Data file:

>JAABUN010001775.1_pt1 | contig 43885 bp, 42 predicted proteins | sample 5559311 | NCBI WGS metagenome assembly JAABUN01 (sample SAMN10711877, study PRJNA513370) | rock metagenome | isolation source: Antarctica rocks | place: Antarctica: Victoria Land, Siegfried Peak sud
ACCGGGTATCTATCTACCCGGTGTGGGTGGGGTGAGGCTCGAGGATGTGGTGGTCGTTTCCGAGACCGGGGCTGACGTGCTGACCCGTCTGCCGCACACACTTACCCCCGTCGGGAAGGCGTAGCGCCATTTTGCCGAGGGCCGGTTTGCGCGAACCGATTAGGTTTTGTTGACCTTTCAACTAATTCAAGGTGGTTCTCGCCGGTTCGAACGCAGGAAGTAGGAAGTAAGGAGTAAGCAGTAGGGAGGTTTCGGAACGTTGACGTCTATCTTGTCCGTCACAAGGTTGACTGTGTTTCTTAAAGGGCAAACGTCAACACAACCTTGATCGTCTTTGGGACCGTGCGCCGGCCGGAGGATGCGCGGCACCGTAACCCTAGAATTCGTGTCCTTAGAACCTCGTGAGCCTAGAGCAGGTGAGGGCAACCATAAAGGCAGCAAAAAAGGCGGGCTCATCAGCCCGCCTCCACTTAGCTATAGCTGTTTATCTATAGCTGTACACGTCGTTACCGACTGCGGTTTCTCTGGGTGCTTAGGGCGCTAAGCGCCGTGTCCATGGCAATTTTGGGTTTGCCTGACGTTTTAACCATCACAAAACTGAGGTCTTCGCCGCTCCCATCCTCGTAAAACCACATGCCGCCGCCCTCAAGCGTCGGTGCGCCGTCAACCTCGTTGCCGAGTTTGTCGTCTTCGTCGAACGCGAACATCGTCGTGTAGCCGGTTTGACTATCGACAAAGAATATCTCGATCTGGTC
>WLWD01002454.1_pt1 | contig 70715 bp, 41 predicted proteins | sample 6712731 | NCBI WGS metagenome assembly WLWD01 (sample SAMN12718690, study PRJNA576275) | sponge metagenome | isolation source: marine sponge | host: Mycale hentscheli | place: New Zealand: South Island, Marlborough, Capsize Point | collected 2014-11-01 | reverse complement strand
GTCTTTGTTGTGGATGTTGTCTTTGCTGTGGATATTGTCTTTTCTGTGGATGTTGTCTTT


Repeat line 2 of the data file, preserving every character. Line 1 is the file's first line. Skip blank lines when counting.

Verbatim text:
ACCGGGTATCTATCTACCCGGTGTGGGTGGGGTGAGGCTCGAGGATGTGGTGGTCGTTTCCGAGACCGGGGCTGACGTGCTGACCCGTCTGCCGCACACACTTACCCCCGTCGGGAAGGCGTAGCGCCATTTTGCCGAGGGCCGGTTTGCGCGAACCGATTAGGTTTTGTTGACCTTTCAACTAATTCAAGGTGGTTCTCGCCGGTTCGAACGCAGGAAGTAGGAAGTAAGGAGTAAGCAGTAGGGAGGTTTCGGAACGTTGACGTCTATCTTGTCCGTCACAAGGTTGACTGTGTTTCTTAAAGGGCAAACGTCAACACAACCTTGATCGTCTTTGGGACCGTGCGCCGGCCGGAGGATGCGCGGCACCGTAACCCTAGAATTCGTGTCCTTAGAACCTCGTGAGCCTAGAGCAGGTGAGGGCAACCATAAAGGCAGCAAAAAAGGCGGGCTCATCAGCCCGCCTCCACTTAGCTATAGCTGTTTATCTATAGCTGTACACGTCGTTACCGACTGCGGTTTCTCTGGGTGCTTAGGGCGCTAAGCGCCGTGTCCATGGCAATTTTGGGTTTGCCTGACGTTTTAACCATCACAAAACTGAGGTCTTCGCCGCTCCCATCCTCGTAAAACCACATGCCGCCGCCCTCAAGCGTCGGTGCGCCGTCAACCTCGTTGCCGAGTTTGTCGTCTTCGTCGAACGCGAACATCGTCGTGTAGCCGGTTTGACTATCGACAAAGAATATCTCGATCTGGTC